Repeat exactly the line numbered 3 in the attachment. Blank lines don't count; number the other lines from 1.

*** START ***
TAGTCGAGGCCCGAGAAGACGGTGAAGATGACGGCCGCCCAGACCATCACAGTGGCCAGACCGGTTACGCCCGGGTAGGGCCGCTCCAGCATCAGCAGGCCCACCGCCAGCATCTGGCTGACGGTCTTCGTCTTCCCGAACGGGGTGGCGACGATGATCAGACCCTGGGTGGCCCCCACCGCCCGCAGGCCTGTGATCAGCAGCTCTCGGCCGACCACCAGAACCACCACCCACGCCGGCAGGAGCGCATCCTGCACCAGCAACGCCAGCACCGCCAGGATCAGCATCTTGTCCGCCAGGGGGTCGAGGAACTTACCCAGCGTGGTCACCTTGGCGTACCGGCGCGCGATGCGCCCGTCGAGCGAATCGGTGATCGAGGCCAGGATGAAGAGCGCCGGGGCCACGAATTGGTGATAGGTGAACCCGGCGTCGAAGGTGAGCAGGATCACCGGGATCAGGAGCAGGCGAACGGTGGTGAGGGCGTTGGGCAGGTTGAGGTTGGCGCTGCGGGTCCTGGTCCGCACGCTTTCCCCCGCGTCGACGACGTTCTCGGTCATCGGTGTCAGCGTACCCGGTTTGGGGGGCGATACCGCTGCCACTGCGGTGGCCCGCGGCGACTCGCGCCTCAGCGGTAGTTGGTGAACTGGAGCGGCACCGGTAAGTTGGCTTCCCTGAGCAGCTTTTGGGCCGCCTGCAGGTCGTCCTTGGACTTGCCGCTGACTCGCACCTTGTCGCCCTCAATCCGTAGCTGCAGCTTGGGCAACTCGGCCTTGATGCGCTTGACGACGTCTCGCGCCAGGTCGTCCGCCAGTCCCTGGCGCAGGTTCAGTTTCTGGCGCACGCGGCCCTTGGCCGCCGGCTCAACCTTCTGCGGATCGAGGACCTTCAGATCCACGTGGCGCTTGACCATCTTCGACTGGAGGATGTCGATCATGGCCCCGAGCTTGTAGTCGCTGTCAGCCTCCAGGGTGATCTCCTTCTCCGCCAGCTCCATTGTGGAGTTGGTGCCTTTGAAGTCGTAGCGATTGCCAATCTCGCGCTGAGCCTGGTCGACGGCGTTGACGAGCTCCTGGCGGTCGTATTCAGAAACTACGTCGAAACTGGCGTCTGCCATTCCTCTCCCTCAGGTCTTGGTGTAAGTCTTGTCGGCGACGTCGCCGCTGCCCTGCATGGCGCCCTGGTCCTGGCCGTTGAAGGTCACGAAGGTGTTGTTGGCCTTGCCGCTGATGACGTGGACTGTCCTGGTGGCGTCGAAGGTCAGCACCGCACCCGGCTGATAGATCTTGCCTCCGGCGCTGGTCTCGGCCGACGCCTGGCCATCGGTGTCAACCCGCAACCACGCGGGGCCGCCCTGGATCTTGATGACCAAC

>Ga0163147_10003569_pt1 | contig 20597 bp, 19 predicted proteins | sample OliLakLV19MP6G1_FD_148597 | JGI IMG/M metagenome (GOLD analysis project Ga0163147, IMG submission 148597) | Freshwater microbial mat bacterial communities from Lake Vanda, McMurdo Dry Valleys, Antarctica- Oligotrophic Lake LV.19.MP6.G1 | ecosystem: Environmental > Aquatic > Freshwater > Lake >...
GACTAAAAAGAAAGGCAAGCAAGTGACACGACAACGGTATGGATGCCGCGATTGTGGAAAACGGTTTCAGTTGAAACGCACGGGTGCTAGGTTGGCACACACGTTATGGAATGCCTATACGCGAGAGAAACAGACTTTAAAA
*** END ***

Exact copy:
GACTAAAAAGAAAGGCAAGCAAGTGACACGACAACGGTATGGATGCCGCGATTGTGGAAAACGGTTTCAGTTGAAACGCACGGGTGCTAGGTTGGCACACACGTTATGGAATGCCTATACGCGAGAGAAACAGACTTTAAAA